The Financial Accounting Standards Board (FASB) issued an amendment to Topic 842 Leases that improves lessor accounting for leases classified as sales-type or direct financing with variable lease payments not dependent on an index or rate and that result in a commencement date selling loss. Under Topic 842, variable lease payments that do not depend on a reference rate or index are excluded from a lessor’s measurement of its net investment in the lease for both sales-type and direct financing leases. An example of variable lease payments that are not dependent on an index or reference rate is a lease with variable payments based on the usage of the underlying asset.
These amendments, which were codified in Accounting Standard Update 2021-05, Leases (Topic 842): Lessors — Certain Leases with Variable Lease Payments (the “ASU”), were issued in response to feedback received from practitioners as part of the FASB’s post-implementation review process. Lessors that have not yet adopted Topic 842 will apply the amendments in the ASU when Topic 842 is initially adopted using the same transition method for both. Lessors that are public business entities will apply the amendments in the ASU in fiscal years, including interim periods within those fiscal years, beginning after Dec. 15, 2021. All other lessors that have adopted Topic 842 as of Jul. 19, 2021 (the date the ASU was issued), will apply the amendments in this ASU for fiscal years beginning after Dec. 15, 2021, and in interim periods within fiscal years beginning after Dec. 15, 2022. Early adoption is permitted, but not before the adoption of Topic 842. Reporting entities that have adopted Topic 842 before the issuance of the ASU may apply the amendments either (1) retrospectively to leases that commenced or that were modified on or after the reporting entity’s initial adoption of Topic 842; or (2) prospectively to leases that commence on or that are modified on or after the date the reporting entity initially applies the amendments in the ASU.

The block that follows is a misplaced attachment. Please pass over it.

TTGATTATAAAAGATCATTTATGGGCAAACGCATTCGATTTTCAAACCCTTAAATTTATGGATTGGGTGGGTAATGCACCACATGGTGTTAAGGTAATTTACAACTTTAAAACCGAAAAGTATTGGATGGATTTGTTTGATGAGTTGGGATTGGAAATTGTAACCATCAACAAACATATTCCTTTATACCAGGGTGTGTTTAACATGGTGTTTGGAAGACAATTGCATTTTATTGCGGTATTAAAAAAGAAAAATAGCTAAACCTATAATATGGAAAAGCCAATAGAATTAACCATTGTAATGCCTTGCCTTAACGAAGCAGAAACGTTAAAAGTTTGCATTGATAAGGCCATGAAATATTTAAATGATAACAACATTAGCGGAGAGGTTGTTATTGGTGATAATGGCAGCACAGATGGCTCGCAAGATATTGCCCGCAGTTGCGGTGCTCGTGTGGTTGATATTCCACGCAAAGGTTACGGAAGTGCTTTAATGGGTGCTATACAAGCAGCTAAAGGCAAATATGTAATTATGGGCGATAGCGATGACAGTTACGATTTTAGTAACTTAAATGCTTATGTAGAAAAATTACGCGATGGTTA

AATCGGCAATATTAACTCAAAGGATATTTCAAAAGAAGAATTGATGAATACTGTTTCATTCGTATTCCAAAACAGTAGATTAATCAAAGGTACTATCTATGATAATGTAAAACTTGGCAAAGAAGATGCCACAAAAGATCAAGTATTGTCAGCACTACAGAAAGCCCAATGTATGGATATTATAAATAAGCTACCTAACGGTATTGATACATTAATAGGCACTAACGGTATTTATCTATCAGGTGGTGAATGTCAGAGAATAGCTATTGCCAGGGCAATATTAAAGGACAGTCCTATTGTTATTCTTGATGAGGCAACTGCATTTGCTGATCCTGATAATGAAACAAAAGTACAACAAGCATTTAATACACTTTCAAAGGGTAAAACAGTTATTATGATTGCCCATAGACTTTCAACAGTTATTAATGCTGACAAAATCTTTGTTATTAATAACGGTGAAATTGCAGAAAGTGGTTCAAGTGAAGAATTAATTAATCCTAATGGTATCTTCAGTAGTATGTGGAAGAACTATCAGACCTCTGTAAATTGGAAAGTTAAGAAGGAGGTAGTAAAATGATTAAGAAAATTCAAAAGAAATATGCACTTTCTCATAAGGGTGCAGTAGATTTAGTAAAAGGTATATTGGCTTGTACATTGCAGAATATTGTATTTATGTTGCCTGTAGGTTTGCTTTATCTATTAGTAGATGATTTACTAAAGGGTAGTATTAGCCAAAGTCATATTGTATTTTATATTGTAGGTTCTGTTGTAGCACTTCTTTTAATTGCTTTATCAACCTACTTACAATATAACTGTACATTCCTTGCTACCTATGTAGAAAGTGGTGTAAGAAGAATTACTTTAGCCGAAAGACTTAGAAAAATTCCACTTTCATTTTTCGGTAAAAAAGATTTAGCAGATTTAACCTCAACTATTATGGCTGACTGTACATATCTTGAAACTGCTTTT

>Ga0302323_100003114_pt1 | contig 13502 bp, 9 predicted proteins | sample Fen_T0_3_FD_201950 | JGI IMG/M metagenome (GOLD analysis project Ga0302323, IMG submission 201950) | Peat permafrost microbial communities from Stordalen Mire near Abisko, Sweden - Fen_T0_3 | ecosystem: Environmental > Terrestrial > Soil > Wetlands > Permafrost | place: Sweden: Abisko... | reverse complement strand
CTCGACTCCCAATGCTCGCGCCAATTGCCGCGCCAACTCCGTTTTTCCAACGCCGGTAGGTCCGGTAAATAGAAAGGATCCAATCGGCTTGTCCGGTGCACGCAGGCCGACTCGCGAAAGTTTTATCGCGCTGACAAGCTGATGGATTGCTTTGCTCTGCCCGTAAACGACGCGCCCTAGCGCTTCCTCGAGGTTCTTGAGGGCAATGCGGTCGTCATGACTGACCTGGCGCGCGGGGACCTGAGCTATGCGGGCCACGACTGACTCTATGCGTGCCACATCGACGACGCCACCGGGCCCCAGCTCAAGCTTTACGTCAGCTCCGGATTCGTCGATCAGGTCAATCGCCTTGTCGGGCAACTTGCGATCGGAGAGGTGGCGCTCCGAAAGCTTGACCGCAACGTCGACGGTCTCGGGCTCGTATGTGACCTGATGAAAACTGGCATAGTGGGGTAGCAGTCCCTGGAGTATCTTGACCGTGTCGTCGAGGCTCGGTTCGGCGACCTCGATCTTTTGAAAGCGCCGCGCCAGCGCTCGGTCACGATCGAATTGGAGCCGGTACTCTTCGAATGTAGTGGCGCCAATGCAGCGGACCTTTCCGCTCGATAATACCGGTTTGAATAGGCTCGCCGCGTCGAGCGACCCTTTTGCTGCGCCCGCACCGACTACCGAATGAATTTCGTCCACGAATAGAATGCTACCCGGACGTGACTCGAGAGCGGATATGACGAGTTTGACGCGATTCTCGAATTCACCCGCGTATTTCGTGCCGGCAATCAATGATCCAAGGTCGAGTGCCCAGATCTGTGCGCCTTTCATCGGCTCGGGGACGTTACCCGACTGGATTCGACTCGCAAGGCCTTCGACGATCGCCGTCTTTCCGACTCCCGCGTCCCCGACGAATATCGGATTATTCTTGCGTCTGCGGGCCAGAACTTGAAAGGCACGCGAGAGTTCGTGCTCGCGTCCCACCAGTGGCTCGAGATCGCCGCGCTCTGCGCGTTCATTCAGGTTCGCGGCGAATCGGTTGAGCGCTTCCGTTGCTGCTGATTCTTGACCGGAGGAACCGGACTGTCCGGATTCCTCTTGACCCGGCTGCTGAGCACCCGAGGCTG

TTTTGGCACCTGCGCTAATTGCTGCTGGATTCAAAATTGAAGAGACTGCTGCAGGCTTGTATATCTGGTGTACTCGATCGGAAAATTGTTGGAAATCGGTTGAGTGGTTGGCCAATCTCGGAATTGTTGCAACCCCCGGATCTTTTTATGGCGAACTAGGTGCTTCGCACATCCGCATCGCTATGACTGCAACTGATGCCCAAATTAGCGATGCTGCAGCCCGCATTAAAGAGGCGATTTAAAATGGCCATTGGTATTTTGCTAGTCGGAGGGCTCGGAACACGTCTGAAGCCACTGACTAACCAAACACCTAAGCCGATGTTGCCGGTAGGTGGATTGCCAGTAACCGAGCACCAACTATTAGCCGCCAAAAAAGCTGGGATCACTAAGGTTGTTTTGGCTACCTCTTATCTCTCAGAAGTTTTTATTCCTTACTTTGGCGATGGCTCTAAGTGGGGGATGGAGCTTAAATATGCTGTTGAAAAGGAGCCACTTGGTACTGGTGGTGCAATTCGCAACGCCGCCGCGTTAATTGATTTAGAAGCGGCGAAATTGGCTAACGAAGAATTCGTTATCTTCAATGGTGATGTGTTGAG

Topic 842 Prior to Accounting Standard Update 2021-05